Murder on Balete Drive

Budjette Tan

Book cover

Recently, I got interested in learning more about Filipino folklore and mythology, mostly due to a podcast episode of This Filipino American Life where they talked about Dungeons and Dragons. I am a huge D&D fan but I think it would benefit immensely from an expansion away from a very Eurocentric fantasy world. (I am in the midst of a project to develop D&D stat blocks for a bunch of creatures from Filipino folklore!) Anyway, in going through a bunch of internet rabbit-holes, I learned about Budjette Tan and Kajo Baldisimo’s “Trese” series.

Shout-out to Arkipelago Books in San Francisco for being the only place in the US I could find the books (they are printed in the Philippines, although the authors have a current Indiegogo campaign to create a “global edition” of volume 1–which I backed and you should too!). I was able to pick up five of the six volumes from them on a recent trip to SF, and #2 is on order from an online reseller.

I have almost all good things to say about the series. Baldisimo’s art is really awesome. I think the books were probably done in black & white to save on cost, but I actually felt it really added to the “noir” aesthetic and I wouldn’t want it in color. I love the ghostly Manila street maps that separate the different “cases,” too. The incorporation of creatures from Filipino mythology into a modern urban setting is extremely well done–tikbalang, santelmo, aswang, manananggal, duwende, and so on–all are rendered with a lot of personality. It’s clear that Tan gives a lot of thought into how such creatures would fit into modern Manila, rather than just positing them as bizarre exogenous phenomena.

Alexandra Trese is also a very compelling main character. For me as a reader, she has just the right balance of human frailty and cool powers. (In fact, I’ve added to my D&D project developing an NPC stat block for her!) Alongside this, I find the books to target just the right amount of darkness for my personal taste–for example, the way Trese uses the eyeballs of dead people (or alive people!) to cast a spell to see into the recent past–without going into gratuitous or overly disturbing places. There’s also a good balancing amount of humor (the duwende’s preferences for chocolates from duty-free, Trese’s use of the Mercuro Drug logo in healing spells).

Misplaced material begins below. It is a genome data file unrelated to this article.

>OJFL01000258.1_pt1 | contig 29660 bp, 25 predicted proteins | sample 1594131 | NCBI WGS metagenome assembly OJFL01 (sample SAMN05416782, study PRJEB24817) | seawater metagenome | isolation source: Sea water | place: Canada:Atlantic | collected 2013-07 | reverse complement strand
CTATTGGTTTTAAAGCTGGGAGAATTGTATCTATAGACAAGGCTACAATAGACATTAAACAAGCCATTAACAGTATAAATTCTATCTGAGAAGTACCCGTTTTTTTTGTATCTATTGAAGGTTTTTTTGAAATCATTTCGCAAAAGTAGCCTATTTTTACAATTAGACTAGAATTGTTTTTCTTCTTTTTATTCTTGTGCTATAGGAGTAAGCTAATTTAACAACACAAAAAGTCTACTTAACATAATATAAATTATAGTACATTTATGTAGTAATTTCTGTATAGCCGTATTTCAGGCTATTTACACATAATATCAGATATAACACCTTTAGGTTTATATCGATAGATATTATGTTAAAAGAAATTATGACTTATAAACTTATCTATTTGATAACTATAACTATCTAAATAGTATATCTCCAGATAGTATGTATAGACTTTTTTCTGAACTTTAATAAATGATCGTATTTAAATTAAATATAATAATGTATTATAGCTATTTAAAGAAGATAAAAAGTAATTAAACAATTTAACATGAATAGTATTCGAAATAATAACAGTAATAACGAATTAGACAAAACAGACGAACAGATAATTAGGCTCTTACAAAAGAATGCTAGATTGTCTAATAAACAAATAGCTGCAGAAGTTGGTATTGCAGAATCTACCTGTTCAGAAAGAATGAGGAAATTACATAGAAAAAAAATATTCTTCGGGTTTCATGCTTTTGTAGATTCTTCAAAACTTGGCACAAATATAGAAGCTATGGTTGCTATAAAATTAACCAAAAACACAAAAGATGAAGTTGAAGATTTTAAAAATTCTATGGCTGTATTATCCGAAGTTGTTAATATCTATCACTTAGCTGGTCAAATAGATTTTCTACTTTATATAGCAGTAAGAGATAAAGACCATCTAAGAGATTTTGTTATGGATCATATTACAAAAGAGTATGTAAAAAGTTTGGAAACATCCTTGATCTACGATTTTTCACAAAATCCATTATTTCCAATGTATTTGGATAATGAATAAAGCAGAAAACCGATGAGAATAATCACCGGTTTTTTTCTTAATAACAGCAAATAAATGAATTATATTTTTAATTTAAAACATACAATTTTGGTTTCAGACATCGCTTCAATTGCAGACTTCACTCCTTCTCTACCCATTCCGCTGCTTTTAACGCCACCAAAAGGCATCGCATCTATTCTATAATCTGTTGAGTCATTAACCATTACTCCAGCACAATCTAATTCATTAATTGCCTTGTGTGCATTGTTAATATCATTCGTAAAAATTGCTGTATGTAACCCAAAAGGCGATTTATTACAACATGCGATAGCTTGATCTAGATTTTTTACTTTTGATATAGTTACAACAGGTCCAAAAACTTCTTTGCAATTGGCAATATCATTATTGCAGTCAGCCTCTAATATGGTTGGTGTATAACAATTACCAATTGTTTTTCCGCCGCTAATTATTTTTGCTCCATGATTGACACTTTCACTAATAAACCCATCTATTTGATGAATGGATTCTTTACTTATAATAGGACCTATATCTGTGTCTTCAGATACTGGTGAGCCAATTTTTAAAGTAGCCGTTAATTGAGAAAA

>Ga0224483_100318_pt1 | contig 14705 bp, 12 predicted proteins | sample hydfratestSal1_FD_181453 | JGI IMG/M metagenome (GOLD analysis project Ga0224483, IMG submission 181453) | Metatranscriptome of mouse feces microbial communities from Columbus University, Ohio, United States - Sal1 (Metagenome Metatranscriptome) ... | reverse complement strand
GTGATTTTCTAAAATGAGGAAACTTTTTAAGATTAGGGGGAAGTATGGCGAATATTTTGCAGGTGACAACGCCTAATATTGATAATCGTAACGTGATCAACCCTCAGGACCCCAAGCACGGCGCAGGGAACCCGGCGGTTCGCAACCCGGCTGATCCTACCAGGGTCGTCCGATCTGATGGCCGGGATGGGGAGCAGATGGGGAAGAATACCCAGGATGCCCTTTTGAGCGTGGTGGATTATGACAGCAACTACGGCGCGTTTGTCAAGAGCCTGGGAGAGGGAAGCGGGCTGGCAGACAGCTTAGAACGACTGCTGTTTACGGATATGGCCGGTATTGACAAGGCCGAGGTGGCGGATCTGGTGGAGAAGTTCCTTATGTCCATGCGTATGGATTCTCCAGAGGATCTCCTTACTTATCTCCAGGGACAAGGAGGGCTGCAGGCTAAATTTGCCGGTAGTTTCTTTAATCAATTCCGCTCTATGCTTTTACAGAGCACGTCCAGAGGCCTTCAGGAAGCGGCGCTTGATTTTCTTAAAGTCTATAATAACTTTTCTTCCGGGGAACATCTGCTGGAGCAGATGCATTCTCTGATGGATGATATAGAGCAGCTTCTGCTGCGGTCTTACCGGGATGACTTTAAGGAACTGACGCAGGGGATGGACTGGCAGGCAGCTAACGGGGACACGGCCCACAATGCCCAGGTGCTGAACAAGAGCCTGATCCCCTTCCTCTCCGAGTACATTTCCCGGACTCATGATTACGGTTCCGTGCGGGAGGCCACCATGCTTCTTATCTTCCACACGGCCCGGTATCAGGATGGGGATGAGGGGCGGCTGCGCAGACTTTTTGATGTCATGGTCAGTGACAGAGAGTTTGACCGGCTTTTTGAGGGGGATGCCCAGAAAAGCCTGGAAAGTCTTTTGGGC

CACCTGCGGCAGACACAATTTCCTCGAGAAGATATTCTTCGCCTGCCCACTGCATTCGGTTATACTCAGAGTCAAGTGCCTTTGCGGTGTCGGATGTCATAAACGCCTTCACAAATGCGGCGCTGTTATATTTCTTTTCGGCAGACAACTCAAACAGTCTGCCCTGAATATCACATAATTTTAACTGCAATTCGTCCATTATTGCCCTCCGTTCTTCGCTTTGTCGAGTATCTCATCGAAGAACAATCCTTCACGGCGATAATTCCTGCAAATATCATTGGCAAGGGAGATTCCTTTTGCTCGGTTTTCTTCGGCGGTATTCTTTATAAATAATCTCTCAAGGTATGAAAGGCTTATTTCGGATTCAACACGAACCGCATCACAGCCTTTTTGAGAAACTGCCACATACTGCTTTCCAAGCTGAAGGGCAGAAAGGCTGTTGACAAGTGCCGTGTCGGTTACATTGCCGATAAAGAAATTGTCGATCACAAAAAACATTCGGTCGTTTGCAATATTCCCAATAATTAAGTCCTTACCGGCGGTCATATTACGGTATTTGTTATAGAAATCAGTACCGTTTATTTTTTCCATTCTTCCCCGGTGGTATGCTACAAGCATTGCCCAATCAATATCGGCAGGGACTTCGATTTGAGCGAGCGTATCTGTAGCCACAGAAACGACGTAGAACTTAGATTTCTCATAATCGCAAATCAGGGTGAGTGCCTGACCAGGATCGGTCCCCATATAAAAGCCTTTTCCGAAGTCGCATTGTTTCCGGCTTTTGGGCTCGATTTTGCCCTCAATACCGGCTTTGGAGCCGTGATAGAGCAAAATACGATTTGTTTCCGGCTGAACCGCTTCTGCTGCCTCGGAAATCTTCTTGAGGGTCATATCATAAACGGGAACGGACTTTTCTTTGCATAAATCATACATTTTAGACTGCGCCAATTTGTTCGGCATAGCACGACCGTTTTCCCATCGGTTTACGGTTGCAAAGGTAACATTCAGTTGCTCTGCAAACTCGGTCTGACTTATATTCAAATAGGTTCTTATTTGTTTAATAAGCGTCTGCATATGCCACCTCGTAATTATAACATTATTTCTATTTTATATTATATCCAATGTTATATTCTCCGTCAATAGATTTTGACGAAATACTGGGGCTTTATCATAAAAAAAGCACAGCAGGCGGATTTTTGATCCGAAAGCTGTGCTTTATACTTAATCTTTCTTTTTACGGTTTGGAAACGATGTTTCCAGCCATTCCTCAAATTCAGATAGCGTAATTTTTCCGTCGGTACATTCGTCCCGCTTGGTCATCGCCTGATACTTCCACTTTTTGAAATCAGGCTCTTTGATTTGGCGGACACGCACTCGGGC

Also, although this comes out more in the later books, I think Tan does a great job of slowly letting us in on more information about Trese’s history, relationships, and personality. She is definitely a bit of a classic emo-y noir character, but her personality doesn’t stop there. Finally, I think it is awesome that Trese, as a female lead character in a comic book, is not (in my view) sexualized.

My one substantive gripe about the books is that, for all that they are about Filipino people living in Manila, the characters don’t look very phenotypically Filipino, and (to my eye) basically look white. This is probably a little bit due to the books being printed in black and white, but I don’t think that is the whole story. Here is a fairly representative image of Alexandra Trese:

Overall, as a not-super-informed consumer of comics and graphic novels, my read is that Baldisimo’s drawing style is influenced by anime, which generally features characters who appear white or East Asian. I do think that, in the context of a Filipino society that often valorizes whiteness, it would be awesome if the characters in these books, and Alexandra Trese in particular, bucked that trend.

Having read the later books (although not #2 yet!), the stories in “Murder on Balete Drive” are not in the top tier, and it’s clear that the creators are still finding their voices. I really enjoy the Afterwords in these volumes where they reflect on some of their choices or experiences in writing the books, which help a lot in understanding that evolution. In this volume, I liked “Rules of the Race” best, not least because it introduces Maliksi the tikbalang, who is a good recurring character in the series.

My Goodreads rating: 4 stars